Hiiro. N. Kambe, A. Ogawa, N. Miyoshi, S. Murai, N. Sonoda, ihid. 1987,
99,1221-1222and1987,26,1187-118E;g)S. M.Barros,J. V.Comasseto,
J. Berriel, Tetrahedron Lett. 1989, 30, 7353-7356; h) Review: N. Petrag
nani, J. V. Comasseto, Synthesis 1991, 793-817, 897-919.
J.-L. Piette, J.-M. Talbot, J:C. Genard, M. Renson, Bull. Sot. Chim. Fr.
1973, 2468-2471.
R . Wehrli. H. Heimgartner, H. Schmid, H.-J. Hansen, Helv. Chim. Acta
1977, 60, 2053.
H. J. Reich, N. H. Phillips. J. Am. Chem. Soc. 1986,108,2102-2103; Pure
Appl. Chem. 1987, 59, 1021 -1026.
A. J. Ashe 111. L. L. Lohr, S. M. Al-Tawee, Orgunometallics 1991, 10,
2424.~2431.
G. Kobrich, H. Trapp, K. Flory, W. Drischel, Chem. Ber. 1966, 99, 689697.
Thorough 2D NMR investigations are in progress: H. Giinther, H.-E.
Mons. H. Bodenstedt, A. Maercker, L. Brandsma, unpublished.
Theoretically this is a 1 :1 : 1 triplet with 'J('H, 'H) = 2.6 Hz, however it is
not resolved.
a metal-atom vapor synthesis employing cobalt and pentamethylcyclopentadiene."] This unusual compound features
a formal Co-Co double bond without any bridging ligands.['] Some of the physical properties and the reactivity
of 1 were surprising to us in light of the proposed structure.
Despite its even valence electron count (28 valence electrons
per dimer, Co', ds), 1 was reported to be paramagnetic. It
apparently did not react with ethylene or carbon monoxide.
Finally, the X-ray crystal structure featured considerable
residual electron density (2.5 e k 3 ) in a position bridging
the two metal atoms. Sensitized to the difficulty of characterizing paramagnetic hydrides by our recent work on
[{Cp*Cr(p3-H)),],IL1we wondered whether 1 might not contain bridging hydride l i g a n d ~ ,and
~ ~ ]if this compound could
be prepared by straightforward solution chemistry. Herein
we report the combined results of independent experiments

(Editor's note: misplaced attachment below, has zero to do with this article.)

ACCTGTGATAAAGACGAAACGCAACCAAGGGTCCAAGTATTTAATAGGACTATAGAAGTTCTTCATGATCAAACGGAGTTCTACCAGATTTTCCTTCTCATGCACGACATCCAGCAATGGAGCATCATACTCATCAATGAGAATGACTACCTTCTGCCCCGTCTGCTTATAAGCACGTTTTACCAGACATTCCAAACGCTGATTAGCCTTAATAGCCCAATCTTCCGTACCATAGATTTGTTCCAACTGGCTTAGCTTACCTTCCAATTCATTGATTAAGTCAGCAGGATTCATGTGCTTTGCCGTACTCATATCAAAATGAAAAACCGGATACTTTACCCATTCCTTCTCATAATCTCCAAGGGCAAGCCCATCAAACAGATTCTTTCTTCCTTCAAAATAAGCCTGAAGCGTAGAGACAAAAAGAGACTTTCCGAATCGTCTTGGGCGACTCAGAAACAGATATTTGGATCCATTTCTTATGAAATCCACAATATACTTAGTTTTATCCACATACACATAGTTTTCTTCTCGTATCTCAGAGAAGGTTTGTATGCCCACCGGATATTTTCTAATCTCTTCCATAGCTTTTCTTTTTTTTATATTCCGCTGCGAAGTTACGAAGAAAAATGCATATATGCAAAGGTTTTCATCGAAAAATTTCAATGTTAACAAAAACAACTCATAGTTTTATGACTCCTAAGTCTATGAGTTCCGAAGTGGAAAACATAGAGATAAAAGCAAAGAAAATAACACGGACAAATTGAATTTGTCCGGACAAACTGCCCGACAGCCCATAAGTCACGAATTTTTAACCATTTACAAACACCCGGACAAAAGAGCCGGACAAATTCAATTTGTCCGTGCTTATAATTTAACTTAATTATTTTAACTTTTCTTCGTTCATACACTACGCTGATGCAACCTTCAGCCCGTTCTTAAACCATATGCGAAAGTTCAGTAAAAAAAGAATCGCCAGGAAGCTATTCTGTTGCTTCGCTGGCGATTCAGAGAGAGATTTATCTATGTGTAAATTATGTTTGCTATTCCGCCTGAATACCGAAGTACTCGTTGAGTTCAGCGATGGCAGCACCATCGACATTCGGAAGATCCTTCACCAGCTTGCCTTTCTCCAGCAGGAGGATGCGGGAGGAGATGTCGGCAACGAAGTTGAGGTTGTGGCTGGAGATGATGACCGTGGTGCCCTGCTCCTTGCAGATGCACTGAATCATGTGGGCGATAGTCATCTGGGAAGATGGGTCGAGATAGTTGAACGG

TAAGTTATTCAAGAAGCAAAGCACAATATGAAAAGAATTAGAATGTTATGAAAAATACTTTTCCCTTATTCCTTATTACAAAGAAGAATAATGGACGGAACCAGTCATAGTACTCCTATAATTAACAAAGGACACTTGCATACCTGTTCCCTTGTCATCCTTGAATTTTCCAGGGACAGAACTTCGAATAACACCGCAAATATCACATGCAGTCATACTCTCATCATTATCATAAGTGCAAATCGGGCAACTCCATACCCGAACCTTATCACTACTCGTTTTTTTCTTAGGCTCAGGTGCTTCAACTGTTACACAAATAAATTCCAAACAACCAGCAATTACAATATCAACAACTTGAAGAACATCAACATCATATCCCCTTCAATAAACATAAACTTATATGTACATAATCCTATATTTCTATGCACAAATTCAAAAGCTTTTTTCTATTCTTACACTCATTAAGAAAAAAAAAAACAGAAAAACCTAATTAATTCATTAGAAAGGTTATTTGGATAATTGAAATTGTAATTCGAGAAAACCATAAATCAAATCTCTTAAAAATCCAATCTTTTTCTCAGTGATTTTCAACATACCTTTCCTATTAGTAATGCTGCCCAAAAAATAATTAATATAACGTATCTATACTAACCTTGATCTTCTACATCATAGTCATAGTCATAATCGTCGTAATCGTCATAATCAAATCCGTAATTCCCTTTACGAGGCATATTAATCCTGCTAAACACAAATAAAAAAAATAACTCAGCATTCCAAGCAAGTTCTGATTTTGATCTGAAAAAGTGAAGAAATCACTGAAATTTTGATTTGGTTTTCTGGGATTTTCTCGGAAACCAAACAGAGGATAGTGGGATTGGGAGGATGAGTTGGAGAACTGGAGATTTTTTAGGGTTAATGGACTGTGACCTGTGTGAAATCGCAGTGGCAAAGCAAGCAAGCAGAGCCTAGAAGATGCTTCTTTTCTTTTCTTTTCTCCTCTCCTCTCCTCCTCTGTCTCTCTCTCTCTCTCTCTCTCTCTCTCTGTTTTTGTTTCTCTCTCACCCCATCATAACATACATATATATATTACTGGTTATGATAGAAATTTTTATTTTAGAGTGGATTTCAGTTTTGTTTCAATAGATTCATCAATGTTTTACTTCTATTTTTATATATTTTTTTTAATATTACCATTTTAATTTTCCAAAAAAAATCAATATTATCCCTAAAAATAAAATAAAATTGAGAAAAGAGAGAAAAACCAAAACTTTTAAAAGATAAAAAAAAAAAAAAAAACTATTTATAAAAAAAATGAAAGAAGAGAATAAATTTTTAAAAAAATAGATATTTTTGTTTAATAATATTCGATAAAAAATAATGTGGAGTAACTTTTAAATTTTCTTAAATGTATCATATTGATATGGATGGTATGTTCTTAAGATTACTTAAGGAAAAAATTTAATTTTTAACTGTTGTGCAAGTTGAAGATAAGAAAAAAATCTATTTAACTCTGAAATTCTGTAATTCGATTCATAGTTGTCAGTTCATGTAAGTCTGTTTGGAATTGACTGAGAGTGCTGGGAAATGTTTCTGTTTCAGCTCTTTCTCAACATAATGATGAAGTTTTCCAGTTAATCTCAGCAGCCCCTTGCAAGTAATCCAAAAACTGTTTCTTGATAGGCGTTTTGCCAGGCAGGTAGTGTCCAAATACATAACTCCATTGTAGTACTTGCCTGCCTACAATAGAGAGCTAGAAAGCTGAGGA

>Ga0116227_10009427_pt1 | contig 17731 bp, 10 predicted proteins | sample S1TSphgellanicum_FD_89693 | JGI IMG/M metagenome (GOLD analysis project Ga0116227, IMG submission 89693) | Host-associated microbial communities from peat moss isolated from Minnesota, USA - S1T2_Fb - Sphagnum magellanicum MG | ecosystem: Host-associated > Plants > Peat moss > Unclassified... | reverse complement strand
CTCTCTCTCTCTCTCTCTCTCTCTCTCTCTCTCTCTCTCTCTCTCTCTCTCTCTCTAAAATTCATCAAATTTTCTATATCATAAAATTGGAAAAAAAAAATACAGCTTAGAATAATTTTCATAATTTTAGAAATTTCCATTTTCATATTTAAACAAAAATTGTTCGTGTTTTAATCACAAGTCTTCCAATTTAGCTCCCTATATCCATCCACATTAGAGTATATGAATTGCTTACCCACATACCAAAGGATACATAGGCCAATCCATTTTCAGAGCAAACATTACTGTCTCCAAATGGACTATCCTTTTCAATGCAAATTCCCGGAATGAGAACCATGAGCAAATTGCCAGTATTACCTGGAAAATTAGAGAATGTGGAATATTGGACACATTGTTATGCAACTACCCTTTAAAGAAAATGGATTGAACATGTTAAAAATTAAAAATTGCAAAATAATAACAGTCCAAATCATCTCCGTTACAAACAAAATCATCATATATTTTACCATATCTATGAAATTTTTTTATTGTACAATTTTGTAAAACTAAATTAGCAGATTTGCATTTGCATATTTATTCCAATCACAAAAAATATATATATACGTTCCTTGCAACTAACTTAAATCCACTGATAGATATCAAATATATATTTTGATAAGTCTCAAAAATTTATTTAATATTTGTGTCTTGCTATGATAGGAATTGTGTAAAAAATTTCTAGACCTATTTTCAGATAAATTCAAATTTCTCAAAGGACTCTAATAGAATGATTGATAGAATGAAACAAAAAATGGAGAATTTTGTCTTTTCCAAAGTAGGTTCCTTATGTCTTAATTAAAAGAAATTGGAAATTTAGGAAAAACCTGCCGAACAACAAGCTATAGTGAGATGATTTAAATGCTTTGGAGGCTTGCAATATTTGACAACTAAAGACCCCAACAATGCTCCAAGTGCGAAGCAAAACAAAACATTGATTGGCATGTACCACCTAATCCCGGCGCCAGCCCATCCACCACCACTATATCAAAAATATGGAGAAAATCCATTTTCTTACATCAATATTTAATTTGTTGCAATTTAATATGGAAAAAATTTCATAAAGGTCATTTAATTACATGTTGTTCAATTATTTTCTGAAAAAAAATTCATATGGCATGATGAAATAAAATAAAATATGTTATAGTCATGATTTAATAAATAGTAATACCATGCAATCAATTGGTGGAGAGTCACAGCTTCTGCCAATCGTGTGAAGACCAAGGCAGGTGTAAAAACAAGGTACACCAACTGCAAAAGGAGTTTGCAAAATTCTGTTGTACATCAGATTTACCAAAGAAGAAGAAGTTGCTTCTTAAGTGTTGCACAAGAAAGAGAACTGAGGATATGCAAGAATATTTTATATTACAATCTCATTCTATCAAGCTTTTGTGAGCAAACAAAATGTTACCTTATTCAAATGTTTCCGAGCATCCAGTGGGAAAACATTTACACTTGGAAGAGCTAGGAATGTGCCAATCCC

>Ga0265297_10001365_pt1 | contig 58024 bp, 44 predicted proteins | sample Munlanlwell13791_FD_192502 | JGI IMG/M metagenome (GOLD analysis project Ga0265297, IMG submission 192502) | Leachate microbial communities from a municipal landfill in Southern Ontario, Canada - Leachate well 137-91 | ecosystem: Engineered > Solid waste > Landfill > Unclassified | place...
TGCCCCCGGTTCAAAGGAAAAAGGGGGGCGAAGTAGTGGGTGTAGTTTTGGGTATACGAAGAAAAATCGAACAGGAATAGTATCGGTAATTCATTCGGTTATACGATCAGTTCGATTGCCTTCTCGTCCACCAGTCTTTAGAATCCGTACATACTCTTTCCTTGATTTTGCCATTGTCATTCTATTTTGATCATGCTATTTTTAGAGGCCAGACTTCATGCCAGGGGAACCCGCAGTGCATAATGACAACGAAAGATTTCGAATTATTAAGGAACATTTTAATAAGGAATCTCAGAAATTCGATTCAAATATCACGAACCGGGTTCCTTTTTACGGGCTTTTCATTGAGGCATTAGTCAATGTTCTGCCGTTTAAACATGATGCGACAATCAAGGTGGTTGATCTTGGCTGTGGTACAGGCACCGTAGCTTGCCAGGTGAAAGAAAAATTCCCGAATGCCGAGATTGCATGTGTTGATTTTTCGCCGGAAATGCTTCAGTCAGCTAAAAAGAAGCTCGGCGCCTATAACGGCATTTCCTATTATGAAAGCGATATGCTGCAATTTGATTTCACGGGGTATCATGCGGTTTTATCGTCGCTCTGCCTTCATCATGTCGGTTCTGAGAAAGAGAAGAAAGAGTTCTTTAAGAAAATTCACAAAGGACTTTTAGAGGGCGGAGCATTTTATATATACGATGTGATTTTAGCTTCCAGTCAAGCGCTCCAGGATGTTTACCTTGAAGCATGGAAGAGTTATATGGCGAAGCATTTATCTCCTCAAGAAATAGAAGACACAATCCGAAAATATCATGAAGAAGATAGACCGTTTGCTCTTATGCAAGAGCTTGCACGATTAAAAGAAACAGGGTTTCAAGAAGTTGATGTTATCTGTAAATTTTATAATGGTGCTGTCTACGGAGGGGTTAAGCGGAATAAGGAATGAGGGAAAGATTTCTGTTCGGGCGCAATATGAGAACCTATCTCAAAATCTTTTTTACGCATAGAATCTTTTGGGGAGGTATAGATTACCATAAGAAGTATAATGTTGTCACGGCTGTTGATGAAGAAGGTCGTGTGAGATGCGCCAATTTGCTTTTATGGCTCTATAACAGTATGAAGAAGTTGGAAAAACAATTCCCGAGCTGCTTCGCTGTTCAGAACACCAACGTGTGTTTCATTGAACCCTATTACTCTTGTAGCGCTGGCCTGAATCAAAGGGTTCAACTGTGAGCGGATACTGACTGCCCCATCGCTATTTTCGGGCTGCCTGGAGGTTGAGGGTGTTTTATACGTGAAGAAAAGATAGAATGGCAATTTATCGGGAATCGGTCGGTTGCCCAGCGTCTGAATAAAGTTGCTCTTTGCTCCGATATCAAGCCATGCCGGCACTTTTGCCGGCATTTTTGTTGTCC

in this regard by two laboratories (in Delaware and Wisconsin), which led us to conclude that 1 is really the mixed-valent
cobalt hydride [C~~CO,(~,-H),].["~
In work carried out at the University of Delaware, reaction of [ ( C ~ * C O ( ~ - C ~ with
) ) , ] 0.5
~ ~ equivalents
~
of LiAIH, at
ambient temperature in THF gave a dark red solution. Subsequent removal of THF, extraction with pentane, filtration,
and evaporation of the solvent yielded the crude reaction
product as a black solid. 'H NMR analysis of this solid in
[D,]benzene revealed two major broad resonances at
6 = 62.0 and 29.6 of roughly equal intensity, besides minor
diamagnetic contaminants. Vacuum sublimation at 50 "C afforded a purple solid, which could be further purified by
recrystallization from pentane. The resulting material (2)
exhibited one resonance in the ' H N M R spectrum
([D,]benzene) at 6 = 29.6. The sublimation residue was recrystallized from pentane to yield black crystals; the
'H NMR spectrum ([D,]benzene) of the latter consisted of a
single broad resonance at 6 = 62.0, very close to the value
reported for 1. As the original report gave NMR shifts in
[DJtoluene (6 = 61.3 at 30 oC),[ll we recorded spectra in the
same solvent (6 = 63.0 at 20 "C and 60.3 at 30 "C). Given the
apparent temperature dependence of the chemical shift, we
considered all of these values to be identical within experimental uncertainty.
Presuming to have prepared 1 by an alternate route, we
determined the crystal structure of our black compound ex-
"[Cp*Co=CoCp*]" is a Hydride**
By Jorg L. Kersten, Arnold L. Rheingold,
Klaus H . Theopold,* Charles P . Casey, Ross A . Widenhoefer,
and Cornelis E. C. A . Hop
Recently, bis(~5-pentamethylcyclopentadienyl)dicobalt
([Cp*Co=CoCp*], 1) was reported to have been prepared by
[*] Prof. K. H. Theopold, J. L. Kersten, Prof. A. L. Rheingold
[**I
Department of Chemistry and Biochemistry
University of Delaware
Newark, DE 19716 (USA)
Prof. C. P. Casey, R. A. Widenhoefer, Dr. C. E. C. A. Hop
Department of Chemistry
University of Wisconsin
Madison WI 53706 (USA)
This work was supported by grants from the Petroleum Research Fund of
the American Chemical Society and the U.S. National Science Foundation
(KHT) and by the U.S. Department of Energy, Division of Basic Energy
Sciences (CPC). Cp* = C,Me,.
Angew. Chem. Int. Ed. Engl. 1992, 31, No. 10
0 VCH
U
Fig. 1. The molecular structure of [Cp:Co,(pc,-H),(p,-H)l (3). The hydride
ligands were not located and thus are not shown. Selected bond distances [A]
and angles ["I: Co(1)-Co(2) 2.479(4); Co(l)-Co(3) 2.472(4); Co(2)-co(3)
2.477(4); Co-C 2.109 (average); Co(2)-Co(l)-Co(3) 60.0(1); Co(l)-Co(2)-Co(3)
59.8(1); Co(l)-C0(3)-Co(2) 60.1(1). The Cp* centroids are displaced below the
Co, plane by an average distance of 0.193 A.
Yerlagsgeseilschaft mhH. W-6940 Weinheim, 1992
0S70-0833/92/1Ol0-1341S 3.S0+.2S/0
1341